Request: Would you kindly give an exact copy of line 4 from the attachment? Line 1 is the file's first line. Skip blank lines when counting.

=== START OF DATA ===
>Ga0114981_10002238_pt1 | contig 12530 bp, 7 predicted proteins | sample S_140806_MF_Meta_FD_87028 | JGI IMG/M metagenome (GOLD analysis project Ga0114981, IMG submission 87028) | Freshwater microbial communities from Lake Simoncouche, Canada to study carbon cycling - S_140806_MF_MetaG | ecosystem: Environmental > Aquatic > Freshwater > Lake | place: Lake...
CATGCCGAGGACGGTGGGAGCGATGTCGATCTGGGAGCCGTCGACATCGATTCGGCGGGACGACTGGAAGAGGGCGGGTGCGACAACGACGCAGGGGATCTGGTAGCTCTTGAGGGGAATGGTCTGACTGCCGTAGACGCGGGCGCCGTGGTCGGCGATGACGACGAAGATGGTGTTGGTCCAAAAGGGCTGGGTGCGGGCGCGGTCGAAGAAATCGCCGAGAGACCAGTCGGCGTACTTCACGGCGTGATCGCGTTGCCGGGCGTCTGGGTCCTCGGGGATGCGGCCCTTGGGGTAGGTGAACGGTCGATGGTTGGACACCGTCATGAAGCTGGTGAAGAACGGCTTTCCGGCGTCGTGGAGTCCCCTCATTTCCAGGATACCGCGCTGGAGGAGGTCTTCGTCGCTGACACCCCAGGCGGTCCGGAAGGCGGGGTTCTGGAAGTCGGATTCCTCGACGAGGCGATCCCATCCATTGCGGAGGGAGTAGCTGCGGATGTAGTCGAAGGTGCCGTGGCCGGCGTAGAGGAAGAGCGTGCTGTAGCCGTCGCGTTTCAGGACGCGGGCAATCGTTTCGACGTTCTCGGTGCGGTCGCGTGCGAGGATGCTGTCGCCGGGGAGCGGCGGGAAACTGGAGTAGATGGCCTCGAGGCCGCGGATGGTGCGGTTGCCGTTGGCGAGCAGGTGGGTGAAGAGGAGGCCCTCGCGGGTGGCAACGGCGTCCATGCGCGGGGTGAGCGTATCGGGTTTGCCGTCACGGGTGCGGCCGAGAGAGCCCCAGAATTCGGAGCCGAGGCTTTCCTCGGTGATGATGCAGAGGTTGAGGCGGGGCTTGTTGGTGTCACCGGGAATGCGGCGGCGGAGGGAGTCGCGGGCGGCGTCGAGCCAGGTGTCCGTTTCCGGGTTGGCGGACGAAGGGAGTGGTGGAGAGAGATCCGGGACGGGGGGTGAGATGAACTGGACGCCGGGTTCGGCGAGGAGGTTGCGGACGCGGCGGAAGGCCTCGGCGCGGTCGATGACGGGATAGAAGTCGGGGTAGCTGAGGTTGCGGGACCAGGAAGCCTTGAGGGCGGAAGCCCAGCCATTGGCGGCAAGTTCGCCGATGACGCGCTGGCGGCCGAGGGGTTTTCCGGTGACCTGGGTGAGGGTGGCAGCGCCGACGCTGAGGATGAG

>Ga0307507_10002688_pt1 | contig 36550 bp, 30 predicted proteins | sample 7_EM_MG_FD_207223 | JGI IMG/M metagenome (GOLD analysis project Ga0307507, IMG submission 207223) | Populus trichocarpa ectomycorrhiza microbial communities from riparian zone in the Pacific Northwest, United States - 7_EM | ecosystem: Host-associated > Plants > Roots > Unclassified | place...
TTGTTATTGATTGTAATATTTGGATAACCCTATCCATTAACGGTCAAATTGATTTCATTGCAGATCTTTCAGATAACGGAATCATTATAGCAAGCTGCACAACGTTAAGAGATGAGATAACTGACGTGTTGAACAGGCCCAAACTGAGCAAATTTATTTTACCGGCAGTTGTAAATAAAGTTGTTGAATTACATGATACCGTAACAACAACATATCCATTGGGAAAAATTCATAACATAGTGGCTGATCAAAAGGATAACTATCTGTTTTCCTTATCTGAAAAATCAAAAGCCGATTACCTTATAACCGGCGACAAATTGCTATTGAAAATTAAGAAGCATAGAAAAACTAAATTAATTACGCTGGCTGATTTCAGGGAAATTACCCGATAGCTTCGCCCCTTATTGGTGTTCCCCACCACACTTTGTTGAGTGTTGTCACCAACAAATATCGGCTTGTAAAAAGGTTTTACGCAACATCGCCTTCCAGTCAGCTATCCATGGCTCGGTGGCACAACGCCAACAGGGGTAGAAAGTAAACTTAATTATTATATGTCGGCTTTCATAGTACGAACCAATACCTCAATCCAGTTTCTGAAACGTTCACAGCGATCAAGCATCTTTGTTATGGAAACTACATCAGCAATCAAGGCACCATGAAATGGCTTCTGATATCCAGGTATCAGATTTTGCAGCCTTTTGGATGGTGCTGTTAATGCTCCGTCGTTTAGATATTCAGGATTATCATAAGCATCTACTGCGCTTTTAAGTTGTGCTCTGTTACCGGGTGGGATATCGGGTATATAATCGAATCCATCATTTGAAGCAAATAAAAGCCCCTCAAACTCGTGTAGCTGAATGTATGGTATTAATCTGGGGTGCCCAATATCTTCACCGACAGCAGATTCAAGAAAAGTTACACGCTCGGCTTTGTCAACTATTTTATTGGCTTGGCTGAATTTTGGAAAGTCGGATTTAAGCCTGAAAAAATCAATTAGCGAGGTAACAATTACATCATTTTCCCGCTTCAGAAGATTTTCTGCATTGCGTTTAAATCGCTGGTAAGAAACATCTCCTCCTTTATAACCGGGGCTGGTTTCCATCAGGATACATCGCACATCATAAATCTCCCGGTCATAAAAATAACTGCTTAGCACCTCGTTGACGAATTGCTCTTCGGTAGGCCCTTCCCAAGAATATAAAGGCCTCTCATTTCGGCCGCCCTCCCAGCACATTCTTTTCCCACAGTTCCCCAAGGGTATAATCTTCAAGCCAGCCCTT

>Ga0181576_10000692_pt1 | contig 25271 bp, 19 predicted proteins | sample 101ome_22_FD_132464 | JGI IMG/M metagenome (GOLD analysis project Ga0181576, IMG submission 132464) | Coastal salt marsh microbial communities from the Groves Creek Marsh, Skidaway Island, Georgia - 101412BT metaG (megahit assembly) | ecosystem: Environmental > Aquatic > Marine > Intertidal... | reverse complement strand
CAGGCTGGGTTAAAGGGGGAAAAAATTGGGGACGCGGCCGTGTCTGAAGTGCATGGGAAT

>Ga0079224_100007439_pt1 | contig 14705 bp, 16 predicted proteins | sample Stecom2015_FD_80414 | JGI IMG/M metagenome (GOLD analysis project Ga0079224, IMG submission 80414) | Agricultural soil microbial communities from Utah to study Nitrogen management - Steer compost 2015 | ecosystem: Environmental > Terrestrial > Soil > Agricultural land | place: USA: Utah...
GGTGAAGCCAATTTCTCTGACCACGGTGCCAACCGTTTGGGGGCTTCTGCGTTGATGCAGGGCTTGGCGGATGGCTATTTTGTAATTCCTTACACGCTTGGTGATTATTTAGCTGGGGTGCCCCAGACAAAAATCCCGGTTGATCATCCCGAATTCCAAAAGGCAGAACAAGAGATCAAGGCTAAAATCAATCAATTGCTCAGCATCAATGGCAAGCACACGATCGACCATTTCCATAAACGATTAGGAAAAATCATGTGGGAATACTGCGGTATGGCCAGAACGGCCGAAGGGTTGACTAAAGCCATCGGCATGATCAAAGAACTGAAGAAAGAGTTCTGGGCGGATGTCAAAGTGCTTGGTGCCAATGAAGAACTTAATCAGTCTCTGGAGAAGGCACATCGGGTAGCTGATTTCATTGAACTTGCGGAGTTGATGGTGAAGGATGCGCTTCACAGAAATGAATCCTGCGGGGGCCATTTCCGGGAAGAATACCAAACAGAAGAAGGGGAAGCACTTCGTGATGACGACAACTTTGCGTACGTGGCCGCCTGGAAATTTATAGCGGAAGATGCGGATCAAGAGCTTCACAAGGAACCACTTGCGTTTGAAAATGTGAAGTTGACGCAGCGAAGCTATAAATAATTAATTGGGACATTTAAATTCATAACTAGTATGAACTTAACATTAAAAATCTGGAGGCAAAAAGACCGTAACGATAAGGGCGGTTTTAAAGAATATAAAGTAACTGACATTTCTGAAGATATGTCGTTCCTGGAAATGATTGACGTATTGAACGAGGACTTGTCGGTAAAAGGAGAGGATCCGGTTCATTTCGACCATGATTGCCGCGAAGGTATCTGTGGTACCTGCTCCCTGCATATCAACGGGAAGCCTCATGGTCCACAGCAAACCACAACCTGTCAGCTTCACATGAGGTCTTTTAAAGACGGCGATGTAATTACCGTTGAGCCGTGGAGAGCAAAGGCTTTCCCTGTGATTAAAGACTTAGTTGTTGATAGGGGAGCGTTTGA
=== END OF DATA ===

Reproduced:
TTGTTATTGATTGTAATATTTGGATAACCCTATCCATTAACGGTCAAATTGATTTCATTGCAGATCTTTCAGATAACGGAATCATTATAGCAAGCTGCACAACGTTAAGAGATGAGATAACTGACGTGTTGAACAGGCCCAAACTGAGCAAATTTATTTTACCGGCAGTTGTAAATAAAGTTGTTGAATTACATGATACCGTAACAACAACATATCCATTGGGAAAAATTCATAACATAGTGGCTGATCAAAAGGATAACTATCTGTTTTCCTTATCTGAAAAATCAAAAGCCGATTACCTTATAACCGGCGACAAATTGCTATTGAAAATTAAGAAGCATAGAAAAACTAAATTAATTACGCTGGCTGATTTCAGGGAAATTACCCGATAGCTTCGCCCCTTATTGGTGTTCCCCACCACACTTTGTTGAGTGTTGTCACCAACAAATATCGGCTTGTAAAAAGGTTTTACGCAACATCGCCTTCCAGTCAGCTATCCATGGCTCGGTGGCACAACGCCAACAGGGGTAGAAAGTAAACTTAATTATTATATGTCGGCTTTCATAGTACGAACCAATACCTCAATCCAGTTTCTGAAACGTTCACAGCGATCAAGCATCTTTGTTATGGAAACTACATCAGCAATCAAGGCACCATGAAATGGCTTCTGATATCCAGGTATCAGATTTTGCAGCCTTTTGGATGGTGCTGTTAATGCTCCGTCGTTTAGATATTCAGGATTATCATAAGCATCTACTGCGCTTTTAAGTTGTGCTCTGTTACCGGGTGGGATATCGGGTATATAATCGAATCCATCATTTGAAGCAAATAAAAGCCCCTCAAACTCGTGTAGCTGAATGTATGGTATTAATCTGGGGTGCCCAATATCTTCACCGACAGCAGATTCAAGAAAAGTTACACGCTCGGCTTTGTCAACTATTTTATTGGCTTGGCTGAATTTTGGAAAGTCGGATTTAAGCCTGAAAAAATCAATTAGCGAGGTAACAATTACATCATTTTCCCGCTTCAGAAGATTTTCTGCATTGCGTTTAAATCGCTGGTAAGAAACATCTCCTCCTTTATAACCGGGGCTGGTTTCCATCAGGATACATCGCACATCATAAATCTCCCGGTCATAAAAATAACTGCTTAGCACCTCGTTGACGAATTGCTCTTCGGTAGGCCCTTCCCAAGAATATAAAGGCCTCTCATTTCGGCCGCCCTCCCAGCACATTCTTTTCCCACAGTTCCCCAAGGGTATAATCTTCAAGCCAGCCCTT